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In Health Insurance Unraveled Part 1 we discussed the most basic component of your health insurance, the premium.  As a recap, the premium is simply the amount it costs for you to purchase the insurance plan.  Think of it like a membership fee.  The money you pay for the premium does not go toward paying for your individual healthcare expenses.  In this post, we are going to learn about the deductible.

Put simply, the deductible is the amount of money you have to spend on healthcare costs before your health insurance will pay anything.  So, if your yearly premium is $1000 and your deductible is $500, then you will have to pay $1500 before the insurance company pays a dime.  Now, a caveat to that is if you make a monthly payment for your premium.  In this case, you would be paying approximately $83 per month for the premium and still have to pay $500 before the insurance company will pay anything.

Deductibles, just like premiums, vary from plan to plan.  The amount of the deductible is calculated based on how high of a risk the customer is.  The risk of each customer that buys insurance from a company, is put together in a risk pool.   The higher the level of risk in the pool, the higher the premiums and deductibles may be.

For example let’s look at the risk level of two “pools:”

  1. Pool I: 10 people
  • 3 smoke
  • 4 have been diagnosed with high blood pressure
  • 2 have had a history of cancer
  1. Pool II: 10 people
  • 1 smokes
  • 2 with high blood pressure
  • 1 with a family history of cancer but no cancer for the individual

In these two examples, the people who belong to Pool II will likely pay less to be insured than those in Pool I.  Now this is very basic as many other factors such as age and gender affect the level of risk in the pool as well, but you get the idea.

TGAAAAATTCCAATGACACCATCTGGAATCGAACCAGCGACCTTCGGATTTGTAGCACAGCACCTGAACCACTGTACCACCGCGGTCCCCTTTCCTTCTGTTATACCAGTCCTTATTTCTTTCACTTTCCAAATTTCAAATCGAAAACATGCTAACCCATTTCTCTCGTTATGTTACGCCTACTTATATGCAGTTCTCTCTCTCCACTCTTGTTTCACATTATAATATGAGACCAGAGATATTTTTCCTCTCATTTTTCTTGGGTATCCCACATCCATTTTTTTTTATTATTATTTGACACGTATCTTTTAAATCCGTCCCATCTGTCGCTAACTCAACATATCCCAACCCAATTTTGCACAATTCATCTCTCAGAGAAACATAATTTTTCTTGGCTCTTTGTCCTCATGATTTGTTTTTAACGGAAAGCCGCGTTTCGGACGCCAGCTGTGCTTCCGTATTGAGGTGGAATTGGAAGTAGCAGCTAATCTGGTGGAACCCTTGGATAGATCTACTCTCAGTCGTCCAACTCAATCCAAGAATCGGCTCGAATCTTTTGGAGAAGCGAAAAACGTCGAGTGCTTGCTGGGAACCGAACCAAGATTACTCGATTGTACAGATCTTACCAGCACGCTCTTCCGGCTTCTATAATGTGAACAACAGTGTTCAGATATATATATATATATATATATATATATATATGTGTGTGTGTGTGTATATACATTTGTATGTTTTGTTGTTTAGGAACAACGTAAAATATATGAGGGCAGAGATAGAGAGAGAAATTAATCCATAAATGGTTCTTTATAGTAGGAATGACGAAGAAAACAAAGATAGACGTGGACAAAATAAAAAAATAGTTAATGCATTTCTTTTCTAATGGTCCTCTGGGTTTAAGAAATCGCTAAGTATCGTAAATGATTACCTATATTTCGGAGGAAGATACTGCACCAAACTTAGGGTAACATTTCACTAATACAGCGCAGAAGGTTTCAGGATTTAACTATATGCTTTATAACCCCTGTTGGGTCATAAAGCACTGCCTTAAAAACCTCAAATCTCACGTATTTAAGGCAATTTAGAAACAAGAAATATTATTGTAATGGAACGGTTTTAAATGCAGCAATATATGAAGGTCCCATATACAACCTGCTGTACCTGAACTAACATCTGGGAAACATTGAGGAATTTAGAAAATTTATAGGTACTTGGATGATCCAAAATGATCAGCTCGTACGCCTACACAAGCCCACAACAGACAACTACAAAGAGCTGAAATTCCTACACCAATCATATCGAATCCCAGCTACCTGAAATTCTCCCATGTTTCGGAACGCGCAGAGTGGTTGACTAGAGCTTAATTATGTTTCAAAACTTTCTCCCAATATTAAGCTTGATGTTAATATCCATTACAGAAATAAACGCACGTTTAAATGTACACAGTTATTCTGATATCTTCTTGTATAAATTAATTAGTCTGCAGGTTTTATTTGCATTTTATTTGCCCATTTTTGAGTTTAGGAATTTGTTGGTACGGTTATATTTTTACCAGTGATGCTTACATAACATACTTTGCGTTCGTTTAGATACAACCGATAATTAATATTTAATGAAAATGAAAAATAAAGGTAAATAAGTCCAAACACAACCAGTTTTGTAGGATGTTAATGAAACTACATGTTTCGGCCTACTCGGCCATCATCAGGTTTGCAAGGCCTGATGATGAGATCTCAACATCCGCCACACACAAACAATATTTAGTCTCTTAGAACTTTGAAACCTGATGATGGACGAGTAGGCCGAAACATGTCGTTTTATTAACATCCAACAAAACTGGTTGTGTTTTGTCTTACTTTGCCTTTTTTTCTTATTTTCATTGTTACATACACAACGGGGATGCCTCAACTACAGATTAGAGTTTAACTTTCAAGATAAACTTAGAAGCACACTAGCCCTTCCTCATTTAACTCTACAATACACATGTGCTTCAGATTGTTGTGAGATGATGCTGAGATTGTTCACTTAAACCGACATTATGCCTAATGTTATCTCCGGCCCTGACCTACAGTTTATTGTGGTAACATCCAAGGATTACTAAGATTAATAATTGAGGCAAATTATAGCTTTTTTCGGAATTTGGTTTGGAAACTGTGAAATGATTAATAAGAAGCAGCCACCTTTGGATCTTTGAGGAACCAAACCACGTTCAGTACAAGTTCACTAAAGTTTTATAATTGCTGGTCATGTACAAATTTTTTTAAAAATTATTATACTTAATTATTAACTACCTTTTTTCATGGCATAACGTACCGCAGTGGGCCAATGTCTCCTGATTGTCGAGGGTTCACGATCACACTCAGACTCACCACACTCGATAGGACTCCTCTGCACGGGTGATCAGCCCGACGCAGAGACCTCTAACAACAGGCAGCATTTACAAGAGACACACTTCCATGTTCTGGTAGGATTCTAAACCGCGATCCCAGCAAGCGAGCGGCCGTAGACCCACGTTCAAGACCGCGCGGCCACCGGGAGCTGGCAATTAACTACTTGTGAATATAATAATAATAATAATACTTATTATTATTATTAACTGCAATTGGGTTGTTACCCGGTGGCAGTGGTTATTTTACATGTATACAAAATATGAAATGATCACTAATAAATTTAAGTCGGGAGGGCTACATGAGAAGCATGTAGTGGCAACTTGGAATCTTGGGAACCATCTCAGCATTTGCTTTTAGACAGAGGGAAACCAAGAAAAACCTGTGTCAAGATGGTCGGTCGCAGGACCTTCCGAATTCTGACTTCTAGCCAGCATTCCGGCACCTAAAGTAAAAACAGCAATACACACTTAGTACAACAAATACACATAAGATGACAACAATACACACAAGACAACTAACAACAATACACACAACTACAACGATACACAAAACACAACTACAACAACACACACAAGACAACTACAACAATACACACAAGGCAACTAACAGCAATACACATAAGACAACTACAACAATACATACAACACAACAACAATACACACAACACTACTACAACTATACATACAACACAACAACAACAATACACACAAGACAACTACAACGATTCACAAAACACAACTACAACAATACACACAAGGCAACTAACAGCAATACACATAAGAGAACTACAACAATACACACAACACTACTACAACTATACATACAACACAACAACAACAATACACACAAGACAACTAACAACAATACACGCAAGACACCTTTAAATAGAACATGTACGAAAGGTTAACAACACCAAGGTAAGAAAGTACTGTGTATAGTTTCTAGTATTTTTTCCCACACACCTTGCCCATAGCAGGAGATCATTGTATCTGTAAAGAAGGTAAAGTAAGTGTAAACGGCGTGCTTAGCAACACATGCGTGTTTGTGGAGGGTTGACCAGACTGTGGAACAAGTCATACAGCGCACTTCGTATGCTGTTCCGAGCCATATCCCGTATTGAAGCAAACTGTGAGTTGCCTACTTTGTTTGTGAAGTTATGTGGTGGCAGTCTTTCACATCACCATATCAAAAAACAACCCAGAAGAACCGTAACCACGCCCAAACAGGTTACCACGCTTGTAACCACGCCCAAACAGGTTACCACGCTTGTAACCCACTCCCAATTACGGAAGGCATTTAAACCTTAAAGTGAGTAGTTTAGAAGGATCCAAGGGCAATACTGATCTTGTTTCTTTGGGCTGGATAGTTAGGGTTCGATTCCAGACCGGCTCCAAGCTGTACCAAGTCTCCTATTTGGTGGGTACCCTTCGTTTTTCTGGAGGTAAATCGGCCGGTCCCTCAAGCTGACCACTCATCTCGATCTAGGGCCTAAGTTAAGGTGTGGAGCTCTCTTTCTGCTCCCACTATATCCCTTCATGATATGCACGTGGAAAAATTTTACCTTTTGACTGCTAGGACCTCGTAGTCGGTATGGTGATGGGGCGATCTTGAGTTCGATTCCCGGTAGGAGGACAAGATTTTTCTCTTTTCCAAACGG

The money you pay in premiums and deductibles fund the insurance plan.  Therefore, when medical expenses need to be paid by the insurance company for anyone in the pool, the money is there.   Premiums and deductibles are also a way to make the customer take some responsibility for the cost of their own healthcare.

The amount of premiums and deductibles are often related.   For example, a plan with a less expensive premium might have a higher deductible.  This is usually geared toward healthy individuals who mainly purchase insurance for the catastrophic what ifs.  For example, a 25 year old with no medical issues may decide to purchase a plan with a $500 premium, but have a $2000 deductible.  The risk of this person needing extensive medical care is low, so they might elect to pay a low premium and pay  for the few doctor visits and occasional medication out of pocket.  On the other hand, someone who has diabetes and uses insulin and other prescription medications to manage their illness, may decide to pay a $2000 premium with a $500 deductible.  This person is higher risk and knows that their medical expenses will most likely exceed $500 per year.  Once they cover that $500 portion out of pocket, the insurance company will then  cover other expenses that may arise.  (Full disclosure, I made up these figures for easy math!)

So how do you choose a high or low deductible plan?  It really depends on your level of risk and how much control you want to take over your healthcare spending.  A low deductible with a high premium will cost more to gain membership to the pool, but will cost less out of pocket for medical expenses.  A low premium with a high deductible will cost you less to gain membership to the pool and you will likely pay out of pocket for services for the entire year unless something major happens.

If you elect a high deductible plan, you can participate in a Health Savings Account.  This is a certain amount of money you would set aside in an account specifically for those out of pocket expenses in a high deductible plan.  A health savings account (HAS) is tax exempt.  Therefore, when you get to the end of the year, you don’t really need to worry about itemizing the medical expenses for the year.  You get the tax benefit by lowering your income amount by the money you contribute to the HSA.

I hope you have found this helpful.  Stay tuned for my next post where we will get into copays and coinsurance.  Fun stuff!!  Please comment below and let me know what you think or if you have any other thoughts.